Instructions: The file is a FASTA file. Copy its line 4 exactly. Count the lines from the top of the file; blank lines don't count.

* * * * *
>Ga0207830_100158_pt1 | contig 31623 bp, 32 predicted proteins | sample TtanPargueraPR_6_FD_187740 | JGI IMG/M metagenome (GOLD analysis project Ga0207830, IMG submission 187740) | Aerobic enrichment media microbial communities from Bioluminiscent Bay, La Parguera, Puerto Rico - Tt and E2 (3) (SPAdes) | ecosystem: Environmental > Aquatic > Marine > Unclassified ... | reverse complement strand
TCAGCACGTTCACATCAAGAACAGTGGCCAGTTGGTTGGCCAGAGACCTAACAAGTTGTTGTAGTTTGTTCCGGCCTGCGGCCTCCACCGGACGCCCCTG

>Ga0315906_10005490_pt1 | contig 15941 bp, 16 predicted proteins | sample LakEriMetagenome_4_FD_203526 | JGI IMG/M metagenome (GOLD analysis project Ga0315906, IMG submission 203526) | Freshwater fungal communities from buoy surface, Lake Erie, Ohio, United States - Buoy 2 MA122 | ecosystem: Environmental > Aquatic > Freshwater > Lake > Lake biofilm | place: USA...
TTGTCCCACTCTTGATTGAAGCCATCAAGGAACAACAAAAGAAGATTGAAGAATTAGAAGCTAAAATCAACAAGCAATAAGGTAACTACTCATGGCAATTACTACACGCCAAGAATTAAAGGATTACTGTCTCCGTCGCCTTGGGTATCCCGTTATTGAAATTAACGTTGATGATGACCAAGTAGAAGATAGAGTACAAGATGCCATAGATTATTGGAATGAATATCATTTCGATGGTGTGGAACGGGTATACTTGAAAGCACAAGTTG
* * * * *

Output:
TTGTCCCACTCTTGATTGAAGCCATCAAGGAACAACAAAAGAAGATTGAAGAATTAGAAGCTAAAATCAACAAGCAATAAGGTAACTACTCATGGCAATTACTACACGCCAAGAATTAAAGGATTACTGTCTCCGTCGCCTTGGGTATCCCGTTATTGAAATTAACGTTGATGATGACCAAGTAGAAGATAGAGTACAAGATGCCATAGATTATTGGAATGAATATCATTTCGATGGTGTGGAACGGGTATACTTGAAAGCACAAGTTG